MATH 065: Corequisite Support For Introductory Statistics

Citrus College Course Outline of Record

Citrus College Course Outline of Record
Heading Value
Effective Term: Fall 2024
Credits: 2
Total Contact Hours: 36
Lecture Hours : 36
Lab Hours: 0
Hours Arranged: 0
Outside of Class Hours: 72
Total Student Learning Hours: 108
Prerequisite: Direct placement based on multiple measures.
Corequisite: Concurrent enrollment in MATH 165 at Citrus College.
Transferable to CSU: No
Transferable to UC: No
Grading Method: Pass/No Pass

Catalog Course Description

A review of the core prerequisite skills, competencies, and concepts needed in statistics. Intended for students who are concurrently enrolled in Math 165, Introductory Statistics, at Citrus College. Topics include concepts from arithmetic, pre-algebra, elementary and intermediate algebra, and descriptive statistics that are needed to understand the basics of college-level statistics. Concepts are taught through the context of descriptive data analysis. Additional emphasis is placed on solving and graphing linear equations and modeling with linear functions. Pass/No Pass only. Non-degree applicable. 36 lecture hours.

Course Objectives

  • Graphically represent the distribution of categorical and quantitative data. \\n
  • Compare related data sets using numerical measures and appropriate graphical representations and communicate findings in the context of data.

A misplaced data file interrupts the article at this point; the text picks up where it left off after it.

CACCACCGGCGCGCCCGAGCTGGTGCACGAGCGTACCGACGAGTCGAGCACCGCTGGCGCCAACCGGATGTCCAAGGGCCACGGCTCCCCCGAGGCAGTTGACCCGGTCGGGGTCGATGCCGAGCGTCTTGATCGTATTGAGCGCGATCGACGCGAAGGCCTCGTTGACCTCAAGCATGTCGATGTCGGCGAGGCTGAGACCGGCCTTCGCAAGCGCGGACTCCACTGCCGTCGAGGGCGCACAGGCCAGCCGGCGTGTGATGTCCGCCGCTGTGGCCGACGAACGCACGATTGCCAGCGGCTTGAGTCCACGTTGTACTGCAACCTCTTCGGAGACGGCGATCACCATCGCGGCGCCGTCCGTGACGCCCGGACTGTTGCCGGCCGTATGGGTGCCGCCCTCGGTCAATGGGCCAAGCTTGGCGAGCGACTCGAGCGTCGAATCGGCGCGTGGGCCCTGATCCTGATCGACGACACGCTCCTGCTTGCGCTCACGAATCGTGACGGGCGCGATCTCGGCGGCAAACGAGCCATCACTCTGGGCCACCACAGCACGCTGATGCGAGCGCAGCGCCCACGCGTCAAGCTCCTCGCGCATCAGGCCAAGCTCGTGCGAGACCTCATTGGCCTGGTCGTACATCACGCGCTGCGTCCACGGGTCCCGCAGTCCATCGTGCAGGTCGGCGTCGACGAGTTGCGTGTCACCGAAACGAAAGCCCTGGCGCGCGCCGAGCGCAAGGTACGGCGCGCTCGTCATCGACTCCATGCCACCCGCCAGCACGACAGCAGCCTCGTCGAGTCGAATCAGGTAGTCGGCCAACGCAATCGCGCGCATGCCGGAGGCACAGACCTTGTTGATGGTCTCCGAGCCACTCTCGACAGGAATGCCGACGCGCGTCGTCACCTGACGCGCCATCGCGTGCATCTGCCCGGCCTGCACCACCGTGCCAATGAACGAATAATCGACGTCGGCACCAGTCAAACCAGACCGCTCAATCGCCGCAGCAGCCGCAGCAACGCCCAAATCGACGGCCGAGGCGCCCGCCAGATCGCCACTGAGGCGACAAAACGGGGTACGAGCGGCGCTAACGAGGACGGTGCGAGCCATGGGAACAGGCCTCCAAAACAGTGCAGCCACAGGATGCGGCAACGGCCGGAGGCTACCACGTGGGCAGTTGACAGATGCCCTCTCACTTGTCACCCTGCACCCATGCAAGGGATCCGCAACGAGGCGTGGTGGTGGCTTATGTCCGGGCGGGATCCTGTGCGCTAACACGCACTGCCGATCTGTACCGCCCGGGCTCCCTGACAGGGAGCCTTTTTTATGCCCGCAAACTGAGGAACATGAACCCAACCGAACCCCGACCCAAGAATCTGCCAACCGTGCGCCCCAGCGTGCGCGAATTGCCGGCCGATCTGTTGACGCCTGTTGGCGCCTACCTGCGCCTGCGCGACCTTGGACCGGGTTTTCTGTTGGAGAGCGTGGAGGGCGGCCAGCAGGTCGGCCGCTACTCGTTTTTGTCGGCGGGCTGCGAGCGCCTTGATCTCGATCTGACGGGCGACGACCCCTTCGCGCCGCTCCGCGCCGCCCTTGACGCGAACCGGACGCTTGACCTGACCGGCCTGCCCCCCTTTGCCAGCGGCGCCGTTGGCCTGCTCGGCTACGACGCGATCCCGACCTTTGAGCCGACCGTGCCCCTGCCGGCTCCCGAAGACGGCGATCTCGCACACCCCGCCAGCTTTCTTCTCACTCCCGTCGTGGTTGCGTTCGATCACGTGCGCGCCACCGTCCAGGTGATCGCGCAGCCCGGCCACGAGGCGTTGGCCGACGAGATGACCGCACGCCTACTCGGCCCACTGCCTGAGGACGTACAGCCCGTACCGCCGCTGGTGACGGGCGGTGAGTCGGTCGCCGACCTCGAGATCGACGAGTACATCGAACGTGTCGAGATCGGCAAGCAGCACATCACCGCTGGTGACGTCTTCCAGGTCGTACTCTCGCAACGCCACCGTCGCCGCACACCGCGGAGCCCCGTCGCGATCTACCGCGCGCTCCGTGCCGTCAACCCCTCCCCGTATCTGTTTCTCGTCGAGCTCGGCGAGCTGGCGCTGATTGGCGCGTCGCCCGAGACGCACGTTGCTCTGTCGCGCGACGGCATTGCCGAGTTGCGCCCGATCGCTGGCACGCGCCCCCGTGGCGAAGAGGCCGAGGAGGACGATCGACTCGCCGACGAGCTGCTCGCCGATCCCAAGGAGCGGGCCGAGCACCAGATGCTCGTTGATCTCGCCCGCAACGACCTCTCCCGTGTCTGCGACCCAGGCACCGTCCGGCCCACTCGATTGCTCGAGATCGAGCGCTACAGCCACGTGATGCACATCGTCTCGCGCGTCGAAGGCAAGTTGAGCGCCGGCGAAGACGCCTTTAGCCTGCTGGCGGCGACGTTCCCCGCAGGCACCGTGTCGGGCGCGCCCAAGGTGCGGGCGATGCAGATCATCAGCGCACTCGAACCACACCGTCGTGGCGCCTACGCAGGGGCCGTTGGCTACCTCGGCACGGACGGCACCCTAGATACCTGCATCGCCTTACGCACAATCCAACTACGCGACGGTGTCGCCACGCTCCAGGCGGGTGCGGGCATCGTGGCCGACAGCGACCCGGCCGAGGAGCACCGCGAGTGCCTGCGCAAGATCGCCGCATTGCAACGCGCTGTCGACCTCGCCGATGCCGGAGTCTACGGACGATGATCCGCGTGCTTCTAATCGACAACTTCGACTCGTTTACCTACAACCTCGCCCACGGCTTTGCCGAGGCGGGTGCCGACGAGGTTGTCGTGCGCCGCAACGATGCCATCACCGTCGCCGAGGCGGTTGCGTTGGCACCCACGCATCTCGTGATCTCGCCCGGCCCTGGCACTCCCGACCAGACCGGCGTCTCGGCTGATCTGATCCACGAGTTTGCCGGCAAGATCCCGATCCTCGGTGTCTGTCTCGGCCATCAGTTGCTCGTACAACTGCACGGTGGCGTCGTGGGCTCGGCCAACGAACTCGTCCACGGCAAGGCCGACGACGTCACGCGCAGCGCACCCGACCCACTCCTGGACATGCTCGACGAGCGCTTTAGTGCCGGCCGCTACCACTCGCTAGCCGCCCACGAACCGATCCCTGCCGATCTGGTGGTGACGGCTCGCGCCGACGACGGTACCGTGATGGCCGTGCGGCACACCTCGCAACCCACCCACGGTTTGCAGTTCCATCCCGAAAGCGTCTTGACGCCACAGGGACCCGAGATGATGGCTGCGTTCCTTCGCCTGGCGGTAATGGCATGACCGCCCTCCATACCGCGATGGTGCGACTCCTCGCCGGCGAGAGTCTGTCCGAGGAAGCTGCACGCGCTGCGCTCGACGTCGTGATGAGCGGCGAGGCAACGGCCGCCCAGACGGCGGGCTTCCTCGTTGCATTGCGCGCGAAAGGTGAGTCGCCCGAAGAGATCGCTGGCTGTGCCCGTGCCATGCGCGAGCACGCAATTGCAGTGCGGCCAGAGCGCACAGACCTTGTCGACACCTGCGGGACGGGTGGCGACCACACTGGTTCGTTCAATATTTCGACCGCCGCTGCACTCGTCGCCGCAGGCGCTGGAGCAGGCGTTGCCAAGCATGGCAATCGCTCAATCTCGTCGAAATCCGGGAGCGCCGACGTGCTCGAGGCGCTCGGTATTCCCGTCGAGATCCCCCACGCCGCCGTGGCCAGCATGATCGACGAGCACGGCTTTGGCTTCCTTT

• Set up two-way tables for bivariate categorical data and use appropriate marginal and conditional percents to investigate relationships and answer questions.
  • Identify the place-value structure of the base-ten number system and are able to represent and compare rational numbers (including negative rationals) in decimal form and their approximate location on the number line.
  • Recognize, generate, and fluently use equivalent forms of fractions, decimals, and percentages.
  • Identify, compare, and explain the contextual meaning of fractions that represent the marginal distribution of a single categorical variable.
  • Identify, compare, and explain the contextual meaning of fractions that represent the relationship of two categorical variables in a conditional distribution.
  • Explain and apply the concept of variables as representations of quantities.
  • Explain and apply the concept of a function and interpret functions as communicating relationships between variables.
  • Recognize the difference between variables and parameters in general forms of linear models.
  • Identify relationships that are proportional, define the constant of proportionality in the context of the problem, and use proportional reasoning to solve problems.
  • Relate proportionality to linearity as well as the concept of slope.
  • Solve linear equations.
  • Use the order of operations to evaluate statistical formulas by hand and with technology.
  • Describe statistical measure (e.g. mean, variance, standard deviation, least squares, correlation coefficient) and its characteristics by referencing symbolic form.
  • Construct, use, and interpret mathematical models, specifically linear functions to represent and communicate relationships in quantitative data.